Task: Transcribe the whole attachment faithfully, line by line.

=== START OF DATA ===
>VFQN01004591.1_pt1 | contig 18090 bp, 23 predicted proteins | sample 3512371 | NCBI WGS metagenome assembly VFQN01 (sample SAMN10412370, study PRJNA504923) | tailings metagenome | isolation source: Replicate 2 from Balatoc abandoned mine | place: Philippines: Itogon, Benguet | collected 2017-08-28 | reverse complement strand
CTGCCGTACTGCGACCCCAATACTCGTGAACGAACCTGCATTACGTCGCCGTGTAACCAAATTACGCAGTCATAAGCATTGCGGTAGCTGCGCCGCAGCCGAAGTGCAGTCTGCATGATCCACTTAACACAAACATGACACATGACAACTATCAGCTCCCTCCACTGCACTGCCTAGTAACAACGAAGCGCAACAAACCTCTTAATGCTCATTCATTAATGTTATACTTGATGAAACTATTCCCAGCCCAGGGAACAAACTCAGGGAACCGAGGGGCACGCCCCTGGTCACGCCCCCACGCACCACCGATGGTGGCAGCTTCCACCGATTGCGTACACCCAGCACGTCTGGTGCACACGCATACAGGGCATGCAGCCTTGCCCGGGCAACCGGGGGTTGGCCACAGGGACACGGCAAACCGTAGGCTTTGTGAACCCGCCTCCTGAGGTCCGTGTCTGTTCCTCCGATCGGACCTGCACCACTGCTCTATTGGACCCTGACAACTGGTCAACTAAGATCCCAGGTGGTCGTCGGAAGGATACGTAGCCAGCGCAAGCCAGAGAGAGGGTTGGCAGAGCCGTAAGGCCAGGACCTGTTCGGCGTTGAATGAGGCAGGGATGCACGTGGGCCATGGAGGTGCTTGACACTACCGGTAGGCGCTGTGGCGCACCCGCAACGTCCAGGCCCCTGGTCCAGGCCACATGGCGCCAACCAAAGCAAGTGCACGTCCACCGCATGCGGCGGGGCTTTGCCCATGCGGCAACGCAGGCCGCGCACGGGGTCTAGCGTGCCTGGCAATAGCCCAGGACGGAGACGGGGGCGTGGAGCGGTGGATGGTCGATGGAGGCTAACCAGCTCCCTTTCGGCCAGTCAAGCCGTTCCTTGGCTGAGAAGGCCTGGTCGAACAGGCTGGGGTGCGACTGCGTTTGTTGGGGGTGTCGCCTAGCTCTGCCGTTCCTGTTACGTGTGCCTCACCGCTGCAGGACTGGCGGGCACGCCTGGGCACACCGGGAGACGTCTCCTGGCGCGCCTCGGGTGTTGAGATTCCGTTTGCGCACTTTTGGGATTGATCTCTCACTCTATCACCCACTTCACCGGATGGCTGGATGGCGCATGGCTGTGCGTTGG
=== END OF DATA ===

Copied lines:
>VFQN01004591.1_pt1 | contig 18090 bp, 23 predicted proteins | sample 3512371 | NCBI WGS metagenome assembly VFQN01 (sample SAMN10412370, study PRJNA504923) | tailings metagenome | isolation source: Replicate 2 from Balatoc abandoned mine | place: Philippines: Itogon, Benguet | collected 2017-08-28 | reverse complement strand
CTGCCGTACTGCGACCCCAATACTCGTGAACGAACCTGCATTACGTCGCCGTGTAACCAAATTACGCAGTCATAAGCATTGCGGTAGCTGCGCCGCAGCCGAAGTGCAGTCTGCATGATCCACTTAACACAAACATGACACATGACAACTATCAGCTCCCTCCACTGCACTGCCTAGTAACAACGAAGCGCAACAAACCTCTTAATGCTCATTCATTAATGTTATACTTGATGAAACTATTCCCAGCCCAGGGAACAAACTCAGGGAACCGAGGGGCACGCCCCTGGTCACGCCCCCACGCACCACCGATGGTGGCAGCTTCCACCGATTGCGTACACCCAGCACGTCTGGTGCACACGCATACAGGGCATGCAGCCTTGCCCGGGCAACCGGGGGTTGGCCACAGGGACACGGCAAACCGTAGGCTTTGTGAACCCGCCTCCTGAGGTCCGTGTCTGTTCCTCCGATCGGACCTGCACCACTGCTCTATTGGACCCTGACAACTGGTCAACTAAGATCCCAGGTGGTCGTCGGAAGGATACGTAGCCAGCGCAAGCCAGAGAGAGGGTTGGCAGAGCCGTAAGGCCAGGACCTGTTCGGCGTTGAATGAGGCAGGGATGCACGTGGGCCATGGAGGTGCTTGACACTACCGGTAGGCGCTGTGGCGCACCCGCAACGTCCAGGCCCCTGGTCCAGGCCACATGGCGCCAACCAAAGCAAGTGCACGTCCACCGCATGCGGCGGGGCTTTGCCCATGCGGCAACGCAGGCCGCGCACGGGGTCTAGCGTGCCTGGCAATAGCCCAGGACGGAGACGGGGGCGTGGAGCGGTGGATGGTCGATGGAGGCTAACCAGCTCCCTTTCGGCCAGTCAAGCCGTTCCTTGGCTGAGAAGGCCTGGTCGAACAGGCTGGGGTGCGACTGCGTTTGTTGGGGGTGTCGCCTAGCTCTGCCGTTCCTGTTACGTGTGCCTCACCGCTGCAGGACTGGCGGGCACGCCTGGGCACACCGGGAGACGTCTCCTGGCGCGCCTCGGGTGTTGAGATTCCGTTTGCGCACTTTTGGGATTGATCTCTCACTCTATCACCCACTTCACCGGATGGCTGGATGGCGCATGGCTGTGCGTTGG